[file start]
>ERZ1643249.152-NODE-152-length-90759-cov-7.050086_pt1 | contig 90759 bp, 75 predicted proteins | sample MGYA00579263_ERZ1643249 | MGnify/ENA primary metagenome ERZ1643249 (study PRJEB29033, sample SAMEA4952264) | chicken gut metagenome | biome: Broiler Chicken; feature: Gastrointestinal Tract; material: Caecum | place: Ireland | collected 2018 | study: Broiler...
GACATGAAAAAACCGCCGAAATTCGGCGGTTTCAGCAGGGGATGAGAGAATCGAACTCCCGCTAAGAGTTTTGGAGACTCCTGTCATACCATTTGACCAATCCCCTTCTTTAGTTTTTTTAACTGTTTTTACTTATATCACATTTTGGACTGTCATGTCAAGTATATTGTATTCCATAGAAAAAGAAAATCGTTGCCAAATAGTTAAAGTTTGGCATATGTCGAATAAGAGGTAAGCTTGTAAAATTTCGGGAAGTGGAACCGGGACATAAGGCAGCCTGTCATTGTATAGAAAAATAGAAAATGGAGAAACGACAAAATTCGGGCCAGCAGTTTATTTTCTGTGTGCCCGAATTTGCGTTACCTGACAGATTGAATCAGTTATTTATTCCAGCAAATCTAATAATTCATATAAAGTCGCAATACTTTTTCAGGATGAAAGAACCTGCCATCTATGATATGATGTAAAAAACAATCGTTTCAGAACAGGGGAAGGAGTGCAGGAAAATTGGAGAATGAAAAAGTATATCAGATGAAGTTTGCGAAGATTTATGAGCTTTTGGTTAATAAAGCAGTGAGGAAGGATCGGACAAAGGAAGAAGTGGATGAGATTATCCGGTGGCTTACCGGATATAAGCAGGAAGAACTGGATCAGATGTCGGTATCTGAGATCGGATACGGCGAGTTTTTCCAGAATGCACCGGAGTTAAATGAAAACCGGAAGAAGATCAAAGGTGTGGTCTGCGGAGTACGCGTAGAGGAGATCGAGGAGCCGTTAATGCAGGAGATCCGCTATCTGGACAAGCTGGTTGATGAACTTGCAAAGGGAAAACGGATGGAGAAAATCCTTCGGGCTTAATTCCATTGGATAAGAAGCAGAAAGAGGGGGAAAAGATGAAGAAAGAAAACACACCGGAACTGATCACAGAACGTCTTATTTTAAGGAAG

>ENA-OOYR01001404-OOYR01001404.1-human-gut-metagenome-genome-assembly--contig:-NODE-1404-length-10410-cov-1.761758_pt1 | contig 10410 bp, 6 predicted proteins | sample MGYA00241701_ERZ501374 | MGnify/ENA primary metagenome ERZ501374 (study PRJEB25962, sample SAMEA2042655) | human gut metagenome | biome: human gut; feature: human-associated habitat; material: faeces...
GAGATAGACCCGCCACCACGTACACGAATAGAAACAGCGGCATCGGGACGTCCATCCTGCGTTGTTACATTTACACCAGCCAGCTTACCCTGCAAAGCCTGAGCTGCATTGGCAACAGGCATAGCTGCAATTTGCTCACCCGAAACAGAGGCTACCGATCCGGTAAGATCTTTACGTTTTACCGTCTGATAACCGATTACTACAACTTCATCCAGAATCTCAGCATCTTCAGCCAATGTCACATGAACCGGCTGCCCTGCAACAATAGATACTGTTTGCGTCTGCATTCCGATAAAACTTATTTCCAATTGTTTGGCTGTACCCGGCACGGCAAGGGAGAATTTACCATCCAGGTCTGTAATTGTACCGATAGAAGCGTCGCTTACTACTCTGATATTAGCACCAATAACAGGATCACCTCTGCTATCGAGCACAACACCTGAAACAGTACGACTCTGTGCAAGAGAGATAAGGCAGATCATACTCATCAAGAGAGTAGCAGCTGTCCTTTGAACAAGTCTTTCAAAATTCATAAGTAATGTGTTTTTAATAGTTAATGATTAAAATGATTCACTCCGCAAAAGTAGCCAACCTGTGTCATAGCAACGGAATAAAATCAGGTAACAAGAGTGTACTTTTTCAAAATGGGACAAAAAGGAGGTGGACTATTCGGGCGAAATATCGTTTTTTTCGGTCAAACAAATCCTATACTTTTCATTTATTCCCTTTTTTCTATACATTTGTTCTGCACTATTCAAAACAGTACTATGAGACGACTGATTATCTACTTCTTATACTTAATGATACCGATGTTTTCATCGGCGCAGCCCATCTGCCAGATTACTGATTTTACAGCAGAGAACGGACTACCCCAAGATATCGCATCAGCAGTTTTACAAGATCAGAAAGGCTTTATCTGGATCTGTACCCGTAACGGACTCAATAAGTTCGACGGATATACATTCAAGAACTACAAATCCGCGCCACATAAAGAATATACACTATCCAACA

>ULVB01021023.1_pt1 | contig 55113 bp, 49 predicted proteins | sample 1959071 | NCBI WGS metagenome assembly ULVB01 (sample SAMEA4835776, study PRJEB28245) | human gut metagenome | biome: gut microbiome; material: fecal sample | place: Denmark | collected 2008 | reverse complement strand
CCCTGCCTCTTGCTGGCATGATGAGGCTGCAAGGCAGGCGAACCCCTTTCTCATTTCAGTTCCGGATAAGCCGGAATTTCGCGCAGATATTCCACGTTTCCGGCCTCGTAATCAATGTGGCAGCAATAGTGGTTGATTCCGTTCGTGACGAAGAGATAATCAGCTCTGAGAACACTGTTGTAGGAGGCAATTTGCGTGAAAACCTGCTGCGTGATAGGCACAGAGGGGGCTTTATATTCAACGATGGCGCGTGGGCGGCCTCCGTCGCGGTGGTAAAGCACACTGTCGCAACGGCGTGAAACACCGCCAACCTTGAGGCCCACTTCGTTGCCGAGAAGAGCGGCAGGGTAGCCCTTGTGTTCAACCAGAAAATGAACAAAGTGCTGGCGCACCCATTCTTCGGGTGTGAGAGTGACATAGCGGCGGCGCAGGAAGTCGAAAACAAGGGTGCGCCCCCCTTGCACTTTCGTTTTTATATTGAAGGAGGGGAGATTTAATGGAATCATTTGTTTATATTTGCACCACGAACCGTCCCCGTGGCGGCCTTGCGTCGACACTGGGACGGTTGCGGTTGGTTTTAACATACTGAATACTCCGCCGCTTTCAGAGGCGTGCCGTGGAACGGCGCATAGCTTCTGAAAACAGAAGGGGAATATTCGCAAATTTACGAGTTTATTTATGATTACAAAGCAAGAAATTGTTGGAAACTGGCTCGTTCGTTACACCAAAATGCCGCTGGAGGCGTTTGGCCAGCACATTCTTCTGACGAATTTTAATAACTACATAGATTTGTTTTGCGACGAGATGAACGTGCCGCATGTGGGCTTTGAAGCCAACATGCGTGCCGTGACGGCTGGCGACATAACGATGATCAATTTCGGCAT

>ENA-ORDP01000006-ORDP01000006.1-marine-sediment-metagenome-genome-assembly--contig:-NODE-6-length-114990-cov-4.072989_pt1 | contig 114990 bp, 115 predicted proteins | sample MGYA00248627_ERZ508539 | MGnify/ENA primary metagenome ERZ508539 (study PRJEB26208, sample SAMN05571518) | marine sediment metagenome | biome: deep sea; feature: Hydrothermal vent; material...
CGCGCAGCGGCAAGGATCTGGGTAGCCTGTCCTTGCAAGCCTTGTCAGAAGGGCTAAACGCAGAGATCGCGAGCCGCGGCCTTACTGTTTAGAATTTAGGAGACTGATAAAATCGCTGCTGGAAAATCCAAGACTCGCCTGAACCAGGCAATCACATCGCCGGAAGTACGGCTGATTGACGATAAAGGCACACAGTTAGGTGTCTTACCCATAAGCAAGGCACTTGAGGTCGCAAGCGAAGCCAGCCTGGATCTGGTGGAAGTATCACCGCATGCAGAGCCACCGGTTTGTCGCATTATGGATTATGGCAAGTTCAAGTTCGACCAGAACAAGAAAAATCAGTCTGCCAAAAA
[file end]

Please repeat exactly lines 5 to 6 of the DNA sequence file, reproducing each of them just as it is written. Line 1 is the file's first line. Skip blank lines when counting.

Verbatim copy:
>ULVB01021023.1_pt1 | contig 55113 bp, 49 predicted proteins | sample 1959071 | NCBI WGS metagenome assembly ULVB01 (sample SAMEA4835776, study PRJEB28245) | human gut metagenome | biome: gut microbiome; material: fecal sample | place: Denmark | collected 2008 | reverse complement strand
CCCTGCCTCTTGCTGGCATGATGAGGCTGCAAGGCAGGCGAACCCCTTTCTCATTTCAGTTCCGGATAAGCCGGAATTTCGCGCAGATATTCCACGTTTCCGGCCTCGTAATCAATGTGGCAGCAATAGTGGTTGATTCCGTTCGTGACGAAGAGATAATCAGCTCTGAGAACACTGTTGTAGGAGGCAATTTGCGTGAAAACCTGCTGCGTGATAGGCACAGAGGGGGCTTTATATTCAACGATGGCGCGTGGGCGGCCTCCGTCGCGGTGGTAAAGCACACTGTCGCAACGGCGTGAAACACCGCCAACCTTGAGGCCCACTTCGTTGCCGAGAAGAGCGGCAGGGTAGCCCTTGTGTTCAACCAGAAAATGAACAAAGTGCTGGCGCACCCATTCTTCGGGTGTGAGAGTGACATAGCGGCGGCGCAGGAAGTCGAAAACAAGGGTGCGCCCCCCTTGCACTTTCGTTTTTATATTGAAGGAGGGGAGATTTAATGGAATCATTTGTTTATATTTGCACCACGAACCGTCCCCGTGGCGGCCTTGCGTCGACACTGGGACGGTTGCGGTTGGTTTTAACATACTGAATACTCCGCCGCTTTCAGAGGCGTGCCGTGGAACGGCGCATAGCTTCTGAAAACAGAAGGGGAATATTCGCAAATTTACGAGTTTATTTATGATTACAAAGCAAGAAATTGTTGGAAACTGGCTCGTTCGTTACACCAAAATGCCGCTGGAGGCGTTTGGCCAGCACATTCTTCTGACGAATTTTAATAACTACATAGATTTGTTTTGCGACGAGATGAACGTGCCGCATGTGGGCTTTGAAGCCAACATGCGTGCCGTGACGGCTGGCGACATAACGATGATCAATTTCGGCAT